In an earlier posting Stephen asked;
"The announcement by Mark Gunnell of the Genpept rel.75 reminds me
of a question I have always had about Genpept. If the translation
of the ORF of a sequence in Genbank is within the description why
can't the search programs use this information to do protein
searches instead of having another database with all of its
redundant data (i.e. Genpept)? Does Genpept have more ORF
translations than exist in the nucleic acid database's description
section of each record?"
Mark A. Gunnell replied;
"No, GenPept is derived _entirely_ from the the "/translation="
features in Genbank. As an administrator of sequence data, I know
I am always looking for a way to conserve disk space, so I am
hoping the next generation of searching software will be able to
use the raw data of Genbank more intelligently. Until then, since
I'm creating GenPept anyway, I thought I'd make it available to
anyone else who needs it."
Actually in some cases the hypothetical amino acid sequence is supplied by
the authors. Usually this sequence is the same as that generated by programs
which translate the nucleotide sequence but there are examples where the
two do not agree. Sometimes the authors incorrectly identify splice junction
sites at intron/exon boundaries when they submit their sequence but they
get the reading frame right when they do the translation. In this case the
hypothetical amino acid sequence serves as a check on the accuracy of the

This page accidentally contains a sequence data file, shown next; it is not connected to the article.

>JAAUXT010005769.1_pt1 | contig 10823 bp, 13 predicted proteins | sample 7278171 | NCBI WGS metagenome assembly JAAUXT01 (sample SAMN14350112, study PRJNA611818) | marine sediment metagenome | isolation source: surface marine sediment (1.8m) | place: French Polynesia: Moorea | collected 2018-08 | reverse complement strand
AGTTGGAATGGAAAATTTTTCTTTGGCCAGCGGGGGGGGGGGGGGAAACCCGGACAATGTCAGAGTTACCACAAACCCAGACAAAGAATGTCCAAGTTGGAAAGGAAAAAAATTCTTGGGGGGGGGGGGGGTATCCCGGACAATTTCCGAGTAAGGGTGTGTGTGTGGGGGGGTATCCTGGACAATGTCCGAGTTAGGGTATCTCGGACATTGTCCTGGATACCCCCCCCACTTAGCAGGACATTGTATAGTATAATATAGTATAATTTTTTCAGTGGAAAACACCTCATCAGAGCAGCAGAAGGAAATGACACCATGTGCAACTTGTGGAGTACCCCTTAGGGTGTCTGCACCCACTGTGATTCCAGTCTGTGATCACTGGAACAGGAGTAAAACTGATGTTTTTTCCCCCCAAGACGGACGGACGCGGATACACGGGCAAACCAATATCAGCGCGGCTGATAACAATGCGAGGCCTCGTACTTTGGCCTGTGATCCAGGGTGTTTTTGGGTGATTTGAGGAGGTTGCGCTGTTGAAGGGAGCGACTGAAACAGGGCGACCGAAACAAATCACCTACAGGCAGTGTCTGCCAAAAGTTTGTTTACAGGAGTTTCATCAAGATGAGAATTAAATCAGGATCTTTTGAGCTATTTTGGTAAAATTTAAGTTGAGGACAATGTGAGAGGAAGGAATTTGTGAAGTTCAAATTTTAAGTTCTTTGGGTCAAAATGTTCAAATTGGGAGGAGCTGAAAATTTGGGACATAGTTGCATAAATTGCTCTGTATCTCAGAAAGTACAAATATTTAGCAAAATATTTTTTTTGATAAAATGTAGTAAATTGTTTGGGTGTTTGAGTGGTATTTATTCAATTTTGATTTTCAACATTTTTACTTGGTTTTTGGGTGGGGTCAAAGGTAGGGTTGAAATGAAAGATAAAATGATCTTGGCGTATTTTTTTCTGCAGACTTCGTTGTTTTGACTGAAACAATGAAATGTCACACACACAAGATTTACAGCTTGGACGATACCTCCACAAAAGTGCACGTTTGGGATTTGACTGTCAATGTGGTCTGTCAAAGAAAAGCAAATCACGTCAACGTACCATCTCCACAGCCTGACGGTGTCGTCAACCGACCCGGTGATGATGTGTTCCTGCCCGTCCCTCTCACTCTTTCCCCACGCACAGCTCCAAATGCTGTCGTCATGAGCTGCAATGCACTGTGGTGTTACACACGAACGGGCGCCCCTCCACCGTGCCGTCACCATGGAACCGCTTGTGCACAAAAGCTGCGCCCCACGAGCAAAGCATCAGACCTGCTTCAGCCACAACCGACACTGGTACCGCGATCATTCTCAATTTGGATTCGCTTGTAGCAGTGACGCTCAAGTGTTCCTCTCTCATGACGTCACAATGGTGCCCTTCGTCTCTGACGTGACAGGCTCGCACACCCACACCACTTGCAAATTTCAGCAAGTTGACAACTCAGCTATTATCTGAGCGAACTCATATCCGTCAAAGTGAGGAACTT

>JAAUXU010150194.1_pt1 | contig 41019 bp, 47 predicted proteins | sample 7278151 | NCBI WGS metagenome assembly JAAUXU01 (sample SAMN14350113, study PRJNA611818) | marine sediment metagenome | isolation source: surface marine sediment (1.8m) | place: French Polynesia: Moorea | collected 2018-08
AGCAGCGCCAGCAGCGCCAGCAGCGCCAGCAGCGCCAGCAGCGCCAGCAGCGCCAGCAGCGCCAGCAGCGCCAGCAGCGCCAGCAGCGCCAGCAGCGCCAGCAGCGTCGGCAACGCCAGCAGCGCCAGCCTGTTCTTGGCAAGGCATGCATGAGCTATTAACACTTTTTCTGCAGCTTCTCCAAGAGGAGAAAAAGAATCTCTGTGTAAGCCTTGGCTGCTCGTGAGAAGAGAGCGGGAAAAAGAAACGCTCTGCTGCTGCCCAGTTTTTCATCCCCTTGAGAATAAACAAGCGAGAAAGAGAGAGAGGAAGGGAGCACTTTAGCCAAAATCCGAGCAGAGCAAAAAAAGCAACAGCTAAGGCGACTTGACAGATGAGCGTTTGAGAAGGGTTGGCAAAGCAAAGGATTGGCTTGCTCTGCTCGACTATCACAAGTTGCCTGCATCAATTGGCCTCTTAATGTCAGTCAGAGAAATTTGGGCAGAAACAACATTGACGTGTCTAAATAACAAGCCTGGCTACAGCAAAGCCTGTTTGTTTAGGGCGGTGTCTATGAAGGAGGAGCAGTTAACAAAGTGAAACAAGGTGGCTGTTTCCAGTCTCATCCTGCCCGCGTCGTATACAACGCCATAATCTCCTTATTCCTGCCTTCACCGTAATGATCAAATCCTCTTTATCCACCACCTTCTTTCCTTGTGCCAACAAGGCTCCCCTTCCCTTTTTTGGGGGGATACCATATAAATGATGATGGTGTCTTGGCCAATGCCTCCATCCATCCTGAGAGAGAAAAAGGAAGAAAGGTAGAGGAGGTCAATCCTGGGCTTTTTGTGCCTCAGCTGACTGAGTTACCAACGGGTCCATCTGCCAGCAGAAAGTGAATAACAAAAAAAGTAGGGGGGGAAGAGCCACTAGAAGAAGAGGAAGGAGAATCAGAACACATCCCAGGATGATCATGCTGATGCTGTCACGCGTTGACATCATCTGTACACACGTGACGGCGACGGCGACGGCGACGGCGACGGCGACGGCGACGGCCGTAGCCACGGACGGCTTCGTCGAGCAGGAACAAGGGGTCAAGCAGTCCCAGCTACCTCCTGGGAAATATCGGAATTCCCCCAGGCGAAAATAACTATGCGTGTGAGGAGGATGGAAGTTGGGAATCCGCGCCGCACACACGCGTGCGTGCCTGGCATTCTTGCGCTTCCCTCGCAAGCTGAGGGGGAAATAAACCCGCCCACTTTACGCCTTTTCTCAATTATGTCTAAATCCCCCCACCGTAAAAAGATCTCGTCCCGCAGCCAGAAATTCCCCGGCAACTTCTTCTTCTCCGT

nucleotide sequence. Another common error is mistakes in transposing the
nucleotide sequence to the file submitted to Los Alamos. The amino acid
sequence might be correct but not directly obtainable from the nucleotide
A more serious problem arises when curators recognize that the nucleotide
sequence contains probable errors that shift the reading frame. There are
several examples among the heat shock genes that I look at. In such cases
the probable errors could be noted in the annotations and a "corrected"
version of the hypothetical amino acid sequence could be included in
There are also examples of genes where normal translation requires frame-
shifting or RNA editing. It is useful to have the predicted amino acid
sequence of the protein product in such cases in spite of the fact that
they cannot easily be derived from the nucleotide sequence. In addition,
some functional proteins are produced as a result of cleavage of a larger
polypeptide and these can also be included in GenPept (with appropriate
Of course, all of these problems could be handled by eliminating GenPept
as long as the hypothetical amino acid sequence is attached to the nucleotide
sequence record. (Including those cases where the hypothetical sequence is
not the same as a direct translation of the nucleotide sequence.) In this
case your software must be capable of searching all "/translation=" entries
in the larger database as well as all "/predicted protein sequence="
entries (or whatever designation is appropriate). Isn't it easier and
faster to search a separate database?
Laurence A. Moran (Larry)